Relics dating from 6,000 years ago to Islamic eras on National Heritage list

October 25, 2020 - 18:28

TEHRAN – Nine historical moveable properties dating from 6,000 years ago to early Islamic eras in Isfahan province have recently been inscribed on the National Heritage list.

The relics include two wooden minbars (pulpits), which date back to the early Islamic era, clay utensils, a cylindrical stone seal, and a burial jar, dating back to some 6,000 years ago, IRNA quoted Fereydun Allahyari, the provincial tourism chief, as saying.

Soaked in a rich history and culture, Isfahan was once a crossroads of international trade and diplomacy in Iran. Now, it is one of Iran’s top tourist destinations for good reasons. The ancient city is filled with many architectural wonders such as unmatched Islamic buildings, bazaars, museums, Persian gardens, and tree-lined boulevards. It’s a city for walking, getting lost in its mazing bazaars, dozing in beautiful gardens, and meeting people.

The city has long been nicknamed Nesf-e-Jahan which is translated into “half the world”; meaning seeing it is relevant to see the whole world. In its heyday, it was also one of the largest cities in the region with a population of nearly one million.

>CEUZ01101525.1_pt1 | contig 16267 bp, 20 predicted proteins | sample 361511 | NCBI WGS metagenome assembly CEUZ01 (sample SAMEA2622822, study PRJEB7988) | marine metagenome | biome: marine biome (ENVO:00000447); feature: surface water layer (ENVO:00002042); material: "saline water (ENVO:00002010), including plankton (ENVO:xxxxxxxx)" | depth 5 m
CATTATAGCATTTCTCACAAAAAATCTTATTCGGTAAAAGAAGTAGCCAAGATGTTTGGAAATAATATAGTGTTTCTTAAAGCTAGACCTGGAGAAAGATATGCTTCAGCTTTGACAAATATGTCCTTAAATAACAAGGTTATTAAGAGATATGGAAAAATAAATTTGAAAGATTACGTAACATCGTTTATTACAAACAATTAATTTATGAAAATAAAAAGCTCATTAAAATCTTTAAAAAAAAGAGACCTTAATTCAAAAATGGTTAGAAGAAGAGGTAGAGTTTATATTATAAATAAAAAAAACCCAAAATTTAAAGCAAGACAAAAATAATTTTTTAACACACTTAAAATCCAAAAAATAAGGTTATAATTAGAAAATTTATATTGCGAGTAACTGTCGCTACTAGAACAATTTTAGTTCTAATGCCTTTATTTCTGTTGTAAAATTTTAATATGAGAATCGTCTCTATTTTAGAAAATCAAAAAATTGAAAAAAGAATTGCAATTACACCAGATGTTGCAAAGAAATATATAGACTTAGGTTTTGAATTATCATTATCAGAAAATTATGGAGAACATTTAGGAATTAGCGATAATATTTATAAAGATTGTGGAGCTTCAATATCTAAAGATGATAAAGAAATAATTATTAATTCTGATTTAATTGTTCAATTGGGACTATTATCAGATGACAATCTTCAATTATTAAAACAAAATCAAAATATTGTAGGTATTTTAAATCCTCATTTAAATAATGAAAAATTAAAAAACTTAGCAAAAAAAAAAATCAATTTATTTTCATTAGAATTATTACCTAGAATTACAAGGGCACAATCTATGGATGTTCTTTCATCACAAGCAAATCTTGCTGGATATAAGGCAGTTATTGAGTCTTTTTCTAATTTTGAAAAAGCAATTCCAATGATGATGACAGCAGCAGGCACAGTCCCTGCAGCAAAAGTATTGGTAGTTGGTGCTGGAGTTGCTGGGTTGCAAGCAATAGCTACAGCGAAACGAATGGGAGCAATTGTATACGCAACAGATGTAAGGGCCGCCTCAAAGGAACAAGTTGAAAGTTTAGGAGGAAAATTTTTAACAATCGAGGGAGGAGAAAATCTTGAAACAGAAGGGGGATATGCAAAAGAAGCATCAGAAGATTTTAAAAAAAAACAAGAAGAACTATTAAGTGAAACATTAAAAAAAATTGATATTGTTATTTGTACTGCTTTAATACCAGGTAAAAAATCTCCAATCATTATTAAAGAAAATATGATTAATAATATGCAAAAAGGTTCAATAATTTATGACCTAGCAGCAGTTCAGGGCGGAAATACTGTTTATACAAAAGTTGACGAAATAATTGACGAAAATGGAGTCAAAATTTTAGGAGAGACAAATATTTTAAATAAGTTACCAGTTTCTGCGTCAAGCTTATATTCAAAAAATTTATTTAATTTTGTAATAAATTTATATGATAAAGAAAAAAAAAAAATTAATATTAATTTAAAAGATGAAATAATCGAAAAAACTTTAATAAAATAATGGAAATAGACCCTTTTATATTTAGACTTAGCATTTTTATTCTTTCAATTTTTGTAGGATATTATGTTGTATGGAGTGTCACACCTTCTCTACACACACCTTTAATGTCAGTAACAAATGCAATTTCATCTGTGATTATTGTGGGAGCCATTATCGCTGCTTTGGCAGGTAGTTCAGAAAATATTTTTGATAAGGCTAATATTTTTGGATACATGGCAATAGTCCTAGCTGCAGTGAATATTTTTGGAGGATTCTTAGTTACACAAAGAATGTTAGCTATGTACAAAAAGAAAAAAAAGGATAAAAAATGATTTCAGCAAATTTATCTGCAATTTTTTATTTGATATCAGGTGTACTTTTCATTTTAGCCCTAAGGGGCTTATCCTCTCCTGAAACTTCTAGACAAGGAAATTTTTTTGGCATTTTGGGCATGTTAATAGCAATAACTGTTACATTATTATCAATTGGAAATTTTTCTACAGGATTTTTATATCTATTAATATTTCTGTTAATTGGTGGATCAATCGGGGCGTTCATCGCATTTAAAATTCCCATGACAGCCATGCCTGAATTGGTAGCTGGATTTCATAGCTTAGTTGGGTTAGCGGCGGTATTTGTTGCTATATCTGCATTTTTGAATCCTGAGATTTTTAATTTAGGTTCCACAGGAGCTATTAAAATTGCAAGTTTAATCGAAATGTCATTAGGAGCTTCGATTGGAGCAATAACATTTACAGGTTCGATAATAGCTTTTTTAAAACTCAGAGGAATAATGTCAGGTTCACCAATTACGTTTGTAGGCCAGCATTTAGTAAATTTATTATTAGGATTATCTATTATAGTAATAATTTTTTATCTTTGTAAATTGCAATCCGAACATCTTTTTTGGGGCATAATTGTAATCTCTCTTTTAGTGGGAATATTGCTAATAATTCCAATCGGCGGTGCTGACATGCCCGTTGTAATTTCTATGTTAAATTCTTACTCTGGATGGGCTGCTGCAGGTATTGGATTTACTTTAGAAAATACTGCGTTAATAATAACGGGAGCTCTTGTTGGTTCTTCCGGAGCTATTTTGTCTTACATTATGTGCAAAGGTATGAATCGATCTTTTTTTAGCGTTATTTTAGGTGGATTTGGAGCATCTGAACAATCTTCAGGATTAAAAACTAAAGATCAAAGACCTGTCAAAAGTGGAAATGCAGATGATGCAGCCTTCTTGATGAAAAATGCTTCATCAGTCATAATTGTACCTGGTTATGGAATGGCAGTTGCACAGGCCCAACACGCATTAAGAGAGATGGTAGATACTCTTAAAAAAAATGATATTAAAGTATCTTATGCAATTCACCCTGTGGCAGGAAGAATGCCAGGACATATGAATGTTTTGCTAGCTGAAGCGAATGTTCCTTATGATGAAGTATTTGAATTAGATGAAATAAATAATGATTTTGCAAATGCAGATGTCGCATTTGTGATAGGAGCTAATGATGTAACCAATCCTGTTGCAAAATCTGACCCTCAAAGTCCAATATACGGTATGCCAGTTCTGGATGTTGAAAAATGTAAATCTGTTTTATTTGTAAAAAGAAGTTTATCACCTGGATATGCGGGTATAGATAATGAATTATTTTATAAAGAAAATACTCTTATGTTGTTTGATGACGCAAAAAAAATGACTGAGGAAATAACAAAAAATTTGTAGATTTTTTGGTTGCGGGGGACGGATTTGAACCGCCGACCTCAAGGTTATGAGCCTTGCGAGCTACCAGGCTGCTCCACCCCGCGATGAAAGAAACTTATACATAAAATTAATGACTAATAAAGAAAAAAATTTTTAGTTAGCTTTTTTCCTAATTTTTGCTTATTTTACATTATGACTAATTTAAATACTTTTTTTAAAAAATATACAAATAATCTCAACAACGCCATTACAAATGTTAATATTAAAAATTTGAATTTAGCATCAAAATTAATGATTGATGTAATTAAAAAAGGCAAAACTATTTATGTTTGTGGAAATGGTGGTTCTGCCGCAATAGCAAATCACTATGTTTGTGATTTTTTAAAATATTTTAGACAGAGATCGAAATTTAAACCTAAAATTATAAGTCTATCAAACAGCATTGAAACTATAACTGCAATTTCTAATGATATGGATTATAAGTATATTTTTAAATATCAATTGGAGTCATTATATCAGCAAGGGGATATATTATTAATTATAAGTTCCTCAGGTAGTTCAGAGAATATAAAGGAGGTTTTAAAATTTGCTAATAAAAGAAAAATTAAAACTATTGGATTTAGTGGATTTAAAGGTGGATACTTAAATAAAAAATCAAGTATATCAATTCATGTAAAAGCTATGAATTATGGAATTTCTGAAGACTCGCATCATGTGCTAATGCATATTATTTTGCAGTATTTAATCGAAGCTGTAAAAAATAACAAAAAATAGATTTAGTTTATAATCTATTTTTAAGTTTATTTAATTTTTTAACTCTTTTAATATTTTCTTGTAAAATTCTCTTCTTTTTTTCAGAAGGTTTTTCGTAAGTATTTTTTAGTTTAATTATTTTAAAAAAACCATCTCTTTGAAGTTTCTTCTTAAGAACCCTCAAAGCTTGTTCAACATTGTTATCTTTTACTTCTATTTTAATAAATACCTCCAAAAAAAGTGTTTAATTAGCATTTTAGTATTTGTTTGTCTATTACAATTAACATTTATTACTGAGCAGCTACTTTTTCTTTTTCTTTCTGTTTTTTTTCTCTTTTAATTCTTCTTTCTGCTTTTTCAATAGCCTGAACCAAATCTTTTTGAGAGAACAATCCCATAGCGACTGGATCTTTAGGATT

Isfahan is renowned not only for the abundance of great historical bridges but also for its ‘life-giving river’, the Zayandeh-Rood, which has long bestowed the city an original beauty and fertility. The cool blue tiles of Isfahan’s Islamic buildings, and the city’s majestic bridges, contrast perfectly with the encircling hot, dry Iranian countryside.

The huge Imam Square, best known as Naghsh-e Jahan Sq. (literary meaning “Image of the World”), is one of the largest in the world (500m by 160m), and a majestic example of town planning. Built in the early 17th century, the UNESCO-registered square is punctuated with the most interesting sights in Isfahan.


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